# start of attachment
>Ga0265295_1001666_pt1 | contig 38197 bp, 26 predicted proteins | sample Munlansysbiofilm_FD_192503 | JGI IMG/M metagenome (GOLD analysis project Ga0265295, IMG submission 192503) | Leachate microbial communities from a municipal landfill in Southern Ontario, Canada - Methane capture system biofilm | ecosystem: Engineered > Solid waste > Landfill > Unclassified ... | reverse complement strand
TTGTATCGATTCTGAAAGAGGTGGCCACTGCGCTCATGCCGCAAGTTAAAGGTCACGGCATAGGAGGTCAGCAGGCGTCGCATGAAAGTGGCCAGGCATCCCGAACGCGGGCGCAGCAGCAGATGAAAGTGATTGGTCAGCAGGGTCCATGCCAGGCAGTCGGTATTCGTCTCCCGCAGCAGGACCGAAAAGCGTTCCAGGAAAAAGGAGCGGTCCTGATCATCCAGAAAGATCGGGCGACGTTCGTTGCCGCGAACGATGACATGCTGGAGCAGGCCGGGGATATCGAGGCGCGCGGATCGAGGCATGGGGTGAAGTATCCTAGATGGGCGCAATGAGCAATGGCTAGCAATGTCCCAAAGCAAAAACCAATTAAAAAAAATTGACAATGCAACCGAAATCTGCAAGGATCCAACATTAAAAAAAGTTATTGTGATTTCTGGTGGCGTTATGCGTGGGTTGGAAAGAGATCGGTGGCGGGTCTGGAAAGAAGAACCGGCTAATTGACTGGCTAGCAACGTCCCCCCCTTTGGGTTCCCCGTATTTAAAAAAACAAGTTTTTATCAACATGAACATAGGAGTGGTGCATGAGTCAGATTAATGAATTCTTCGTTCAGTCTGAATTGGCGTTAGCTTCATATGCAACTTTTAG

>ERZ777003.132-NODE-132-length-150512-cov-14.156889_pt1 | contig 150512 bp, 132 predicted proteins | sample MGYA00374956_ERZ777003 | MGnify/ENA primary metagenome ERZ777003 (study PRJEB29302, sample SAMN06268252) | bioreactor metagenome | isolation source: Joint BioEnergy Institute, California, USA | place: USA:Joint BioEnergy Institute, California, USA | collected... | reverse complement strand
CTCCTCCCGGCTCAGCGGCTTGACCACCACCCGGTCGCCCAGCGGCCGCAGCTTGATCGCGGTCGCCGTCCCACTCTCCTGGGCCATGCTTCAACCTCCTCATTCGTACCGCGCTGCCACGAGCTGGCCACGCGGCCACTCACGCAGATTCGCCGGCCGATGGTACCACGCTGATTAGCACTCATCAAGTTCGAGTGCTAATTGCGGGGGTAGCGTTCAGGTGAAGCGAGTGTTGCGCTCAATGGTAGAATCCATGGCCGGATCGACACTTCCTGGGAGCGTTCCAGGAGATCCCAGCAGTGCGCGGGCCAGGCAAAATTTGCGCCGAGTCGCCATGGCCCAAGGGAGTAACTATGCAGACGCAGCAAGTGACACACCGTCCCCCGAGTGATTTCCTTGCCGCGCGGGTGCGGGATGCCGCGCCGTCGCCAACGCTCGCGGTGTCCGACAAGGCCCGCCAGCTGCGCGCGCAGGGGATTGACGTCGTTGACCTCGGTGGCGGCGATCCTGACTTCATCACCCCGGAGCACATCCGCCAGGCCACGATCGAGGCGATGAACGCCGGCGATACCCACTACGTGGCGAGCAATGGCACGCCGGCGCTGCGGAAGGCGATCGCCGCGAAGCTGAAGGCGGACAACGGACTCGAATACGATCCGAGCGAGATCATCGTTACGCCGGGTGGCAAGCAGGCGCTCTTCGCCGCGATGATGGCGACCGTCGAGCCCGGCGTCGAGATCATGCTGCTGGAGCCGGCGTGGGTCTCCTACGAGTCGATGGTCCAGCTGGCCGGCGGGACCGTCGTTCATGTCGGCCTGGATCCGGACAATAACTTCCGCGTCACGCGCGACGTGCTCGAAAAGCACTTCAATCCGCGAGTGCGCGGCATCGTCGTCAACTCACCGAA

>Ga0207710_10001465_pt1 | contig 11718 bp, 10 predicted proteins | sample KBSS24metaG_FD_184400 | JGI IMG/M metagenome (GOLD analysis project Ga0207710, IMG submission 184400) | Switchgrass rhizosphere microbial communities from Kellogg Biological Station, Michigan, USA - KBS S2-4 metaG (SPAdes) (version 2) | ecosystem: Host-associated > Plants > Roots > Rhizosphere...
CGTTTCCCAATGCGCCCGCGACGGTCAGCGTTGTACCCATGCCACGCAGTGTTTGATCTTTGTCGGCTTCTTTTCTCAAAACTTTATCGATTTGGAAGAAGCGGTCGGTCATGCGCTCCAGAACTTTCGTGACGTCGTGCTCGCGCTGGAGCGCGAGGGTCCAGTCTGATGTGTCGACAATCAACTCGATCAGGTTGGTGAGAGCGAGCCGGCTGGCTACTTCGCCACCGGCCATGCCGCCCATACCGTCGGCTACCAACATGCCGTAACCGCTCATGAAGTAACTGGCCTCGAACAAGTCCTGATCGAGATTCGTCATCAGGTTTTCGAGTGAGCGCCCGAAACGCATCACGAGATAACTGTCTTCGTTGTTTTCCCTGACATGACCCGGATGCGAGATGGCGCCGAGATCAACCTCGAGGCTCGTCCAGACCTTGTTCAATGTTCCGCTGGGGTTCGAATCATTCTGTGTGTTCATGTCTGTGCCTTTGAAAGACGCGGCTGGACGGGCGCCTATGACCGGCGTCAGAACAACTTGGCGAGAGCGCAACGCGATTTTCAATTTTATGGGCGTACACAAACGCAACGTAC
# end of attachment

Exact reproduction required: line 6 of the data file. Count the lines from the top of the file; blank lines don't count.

CGTTTCCCAATGCGCCCGCGACGGTCAGCGTTGTACCCATGCCACGCAGTGTTTGATCTTTGTCGGCTTCTTTTCTCAAAACTTTATCGATTTGGAAGAAGCGGTCGGTCATGCGCTCCAGAACTTTCGTGACGTCGTGCTCGCGCTGGAGCGCGAGGGTCCAGTCTGATGTGTCGACAATCAACTCGATCAGGTTGGTGAGAGCGAGCCGGCTGGCTACTTCGCCACCGGCCATGCCGCCCATACCGTCGGCTACCAACATGCCGTAACCGCTCATGAAGTAACTGGCCTCGAACAAGTCCTGATCGAGATTCGTCATCAGGTTTTCGAGTGAGCGCCCGAAACGCATCACGAGATAACTGTCTTCGTTGTTTTCCCTGACATGACCCGGATGCGAGATGGCGCCGAGATCAACCTCGAGGCTCGTCCAGACCTTGTTCAATGTTCCGCTGGGGTTCGAATCATTCTGTGTGTTCATGTCTGTGCCTTTGAAAGACGCGGCTGGACGGGCGCCTATGACCGGCGTCAGAACAACTTGGCGAGAGCGCAACGCGATTTTCAATTTTATGGGCGTACACAAACGCAACGTAC